When it was announced back in late September that Sony had cut its initial shipment of PlayStation 2 game systems to the United States from one million to 500,000 units for the October 26 launch, a chorus of dire predictions resounded throughout the gaming industry. The concern was that because of the limited number of consoles available, caused by chip shortages and a production slowdown, third-party software producers would be hurt, some perhaps even fatally, because they had based their plans around higher sell-through projections than would actually materialize.
And in fact, a review of sales figures for December, on the surface at least, seems to bear out the fear. According to PC Data, the estimated total game sales for PS2 in the month of December 2000 was 1,868,137 units. Those figures seem particularly anemic when compared to Dreamcast’s 3,511,066; Nintendo 64′s 5,808,534 and PSX’s robust 14,043,100 units. According to the projections, PlayStation 2 garnered only 5.4% of the total market.
Although Sony Computer Entertainment America announced on January 10, 2001 that it had eventually shipped over one million hardware units to North American retail chains by year’s end 2000, there was still a lower-than-anticipated level of performance at retail.
Ralph Gethings, assistant manager at a Compucentre store in Ottawa, Canada, says initial projections convinced the retailer that it would sell out of PS2 software for the October launch, so it certainly didn’t expect soft sales during the holidays. Despite the large number of launch titles available (approximately 30, with the retailer receiving anywhere from five to 10 of each title), ‘we didn’t even go through 10% of that at the launch.’ Gethings adds that if more PS2 systems had been available at Christmas, ‘we would have easily tripled our sales.’ What did sell? ‘PSX software did fantastically well,’ Gethings reports, ‘and as far as platform games go, PSX is our best seller.’
Despite lackluster retail reports, representatives from several companies that invested heavily in PS2 software say they didn’t feel much of a Q4 pinch at all.
According to Jeff Brown, VP of corporate communications for Electronic Arts, the company’s six PS2 titles-including Madden NFL 2001, SSX, NHL 2001, FIFA 2001 and NASCAR 2001-received ‘a 40% marketshare, and even if you’re just selling corn flakes that’s good news.’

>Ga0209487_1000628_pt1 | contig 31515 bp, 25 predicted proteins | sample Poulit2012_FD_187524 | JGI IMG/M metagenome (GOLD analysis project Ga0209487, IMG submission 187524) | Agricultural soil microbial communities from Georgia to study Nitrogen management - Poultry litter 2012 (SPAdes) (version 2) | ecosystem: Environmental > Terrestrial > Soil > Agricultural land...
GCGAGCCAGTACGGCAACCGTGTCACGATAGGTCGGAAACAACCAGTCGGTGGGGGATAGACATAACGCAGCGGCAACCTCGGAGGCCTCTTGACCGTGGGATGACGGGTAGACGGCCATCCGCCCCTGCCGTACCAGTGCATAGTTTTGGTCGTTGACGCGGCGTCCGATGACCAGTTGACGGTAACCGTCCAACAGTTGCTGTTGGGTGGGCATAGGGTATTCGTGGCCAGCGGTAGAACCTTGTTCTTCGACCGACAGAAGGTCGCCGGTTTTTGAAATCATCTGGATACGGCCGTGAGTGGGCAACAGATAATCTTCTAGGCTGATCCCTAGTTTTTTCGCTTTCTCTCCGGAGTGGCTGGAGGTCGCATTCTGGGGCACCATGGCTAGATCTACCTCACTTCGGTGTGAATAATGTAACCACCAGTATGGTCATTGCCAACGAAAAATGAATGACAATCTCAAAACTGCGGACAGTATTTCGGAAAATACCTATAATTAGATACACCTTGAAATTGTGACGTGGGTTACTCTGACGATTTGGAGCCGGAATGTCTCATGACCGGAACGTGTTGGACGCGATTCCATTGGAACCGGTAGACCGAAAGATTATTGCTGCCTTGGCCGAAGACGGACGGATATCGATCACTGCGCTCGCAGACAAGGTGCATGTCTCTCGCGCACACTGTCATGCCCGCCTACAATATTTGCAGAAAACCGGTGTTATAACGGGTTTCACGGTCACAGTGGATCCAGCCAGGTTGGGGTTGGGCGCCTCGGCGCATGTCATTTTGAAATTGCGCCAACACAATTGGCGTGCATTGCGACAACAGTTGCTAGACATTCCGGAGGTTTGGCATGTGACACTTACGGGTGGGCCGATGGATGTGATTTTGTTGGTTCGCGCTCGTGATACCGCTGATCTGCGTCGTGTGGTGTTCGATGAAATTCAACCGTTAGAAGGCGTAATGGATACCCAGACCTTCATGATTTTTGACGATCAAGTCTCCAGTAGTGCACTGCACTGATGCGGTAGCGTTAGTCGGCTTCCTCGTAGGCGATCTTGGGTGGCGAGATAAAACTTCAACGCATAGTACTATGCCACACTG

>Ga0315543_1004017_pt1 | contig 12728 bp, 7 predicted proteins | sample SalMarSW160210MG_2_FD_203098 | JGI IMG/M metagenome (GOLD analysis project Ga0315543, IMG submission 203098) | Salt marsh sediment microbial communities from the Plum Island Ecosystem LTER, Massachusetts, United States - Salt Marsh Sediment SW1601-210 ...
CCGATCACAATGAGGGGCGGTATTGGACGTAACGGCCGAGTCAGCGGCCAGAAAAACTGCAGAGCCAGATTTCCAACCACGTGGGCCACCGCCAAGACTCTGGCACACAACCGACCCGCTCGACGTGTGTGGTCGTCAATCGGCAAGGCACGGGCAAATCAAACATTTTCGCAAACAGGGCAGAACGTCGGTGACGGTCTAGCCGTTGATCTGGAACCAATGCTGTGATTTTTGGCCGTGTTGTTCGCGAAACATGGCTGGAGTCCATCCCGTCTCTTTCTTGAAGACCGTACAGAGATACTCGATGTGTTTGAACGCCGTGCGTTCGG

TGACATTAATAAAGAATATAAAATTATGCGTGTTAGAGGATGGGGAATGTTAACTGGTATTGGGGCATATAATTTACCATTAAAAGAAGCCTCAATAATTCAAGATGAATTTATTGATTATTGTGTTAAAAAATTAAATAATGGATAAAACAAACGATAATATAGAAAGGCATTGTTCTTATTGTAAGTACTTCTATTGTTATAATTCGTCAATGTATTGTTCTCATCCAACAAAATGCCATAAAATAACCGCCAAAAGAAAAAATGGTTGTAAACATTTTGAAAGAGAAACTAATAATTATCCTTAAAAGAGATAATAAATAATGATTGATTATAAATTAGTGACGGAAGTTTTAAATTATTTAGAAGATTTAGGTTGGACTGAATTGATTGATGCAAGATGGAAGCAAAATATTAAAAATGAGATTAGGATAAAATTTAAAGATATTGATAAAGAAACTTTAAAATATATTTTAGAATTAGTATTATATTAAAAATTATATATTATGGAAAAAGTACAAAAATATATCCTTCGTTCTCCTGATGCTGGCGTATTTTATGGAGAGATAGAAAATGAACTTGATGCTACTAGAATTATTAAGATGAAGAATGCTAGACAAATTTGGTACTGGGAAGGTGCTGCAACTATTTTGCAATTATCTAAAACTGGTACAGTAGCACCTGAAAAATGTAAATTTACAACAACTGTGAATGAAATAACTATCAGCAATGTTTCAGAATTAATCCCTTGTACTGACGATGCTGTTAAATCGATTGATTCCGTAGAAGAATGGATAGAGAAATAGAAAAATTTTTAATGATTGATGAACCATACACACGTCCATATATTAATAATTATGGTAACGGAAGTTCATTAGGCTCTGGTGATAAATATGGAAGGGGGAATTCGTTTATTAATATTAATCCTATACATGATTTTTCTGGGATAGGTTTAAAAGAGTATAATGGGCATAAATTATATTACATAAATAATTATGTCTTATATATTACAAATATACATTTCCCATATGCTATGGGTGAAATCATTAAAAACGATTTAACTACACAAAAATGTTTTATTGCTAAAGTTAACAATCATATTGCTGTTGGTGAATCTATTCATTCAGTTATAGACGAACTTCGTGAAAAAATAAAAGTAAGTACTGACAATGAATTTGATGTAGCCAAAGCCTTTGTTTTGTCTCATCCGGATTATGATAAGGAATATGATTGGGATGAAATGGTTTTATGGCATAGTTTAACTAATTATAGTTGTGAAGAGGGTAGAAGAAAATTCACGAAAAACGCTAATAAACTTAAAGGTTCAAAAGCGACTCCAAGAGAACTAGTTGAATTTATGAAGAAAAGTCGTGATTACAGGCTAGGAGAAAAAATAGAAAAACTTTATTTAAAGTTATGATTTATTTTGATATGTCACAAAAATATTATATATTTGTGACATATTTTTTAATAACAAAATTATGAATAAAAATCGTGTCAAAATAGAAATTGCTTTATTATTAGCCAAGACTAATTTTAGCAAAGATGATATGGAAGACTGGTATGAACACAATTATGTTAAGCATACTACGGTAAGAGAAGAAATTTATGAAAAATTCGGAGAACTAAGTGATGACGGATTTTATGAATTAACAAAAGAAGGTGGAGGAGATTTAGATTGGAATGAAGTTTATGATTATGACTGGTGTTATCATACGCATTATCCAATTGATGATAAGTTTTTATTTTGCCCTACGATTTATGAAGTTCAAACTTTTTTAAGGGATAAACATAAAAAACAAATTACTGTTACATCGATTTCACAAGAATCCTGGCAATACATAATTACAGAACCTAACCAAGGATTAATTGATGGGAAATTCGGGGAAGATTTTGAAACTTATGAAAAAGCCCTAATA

Brown, who believes PlayStation 2 will eventually sell the 100 million units projected by Sony, says Electronic Arts was not dependent at all on the PS2 titles to net a strong fourth quarter. ‘We are a large company with our assets spread out.’ That said, Brown adds that while it would have been better had Sony been able to roll out with more units, EA’s Christmas sales were solid.
‘They set high expectations and didn’t quite meet them, but the tie ratio was 2.5:1, meaning that for every console sold, over two games were bought,’ says Brown. ‘That’s very good. And if you compare the rollout of PS2 to Nintendo 64 or PSX, you will see PlayStation 2 is doing much better.’ Although, according to Compucentre’s Gething, ‘we were warned in advance by distributors to bundle [PS2] sales, so we forced the sale of one game with each system.’
Mike Fischer, director of marketing for Namco Hometec, says part of the perception of doom was based on the assumption that companies had built their target sales around the inflated expectations swirling around PlayStation 2 after its E3 debut. But in fact, publishers refrained from getting swept up in the hype and chose to play it more conservatively. While acknowledging it would have been a big plus had the software numbers hit big, sales by and large met software producers private expectations.
‘From a business planning point of view, we did not put together our budgets and plans assuming Sony would hit all of the numbers they initially announced,’ Fischer says. ‘We did not build a business plan that depended on Sony hitting three million units by March 31.’
Although Namco wasn’t dependent on PS2 sales in the short term, Fischer admits, ‘in the long term, obviously Namco and any software company needs these new platforms to become successful or, on a larger scale, we’re all in trouble. I’m confident, though, the demand will pick up.’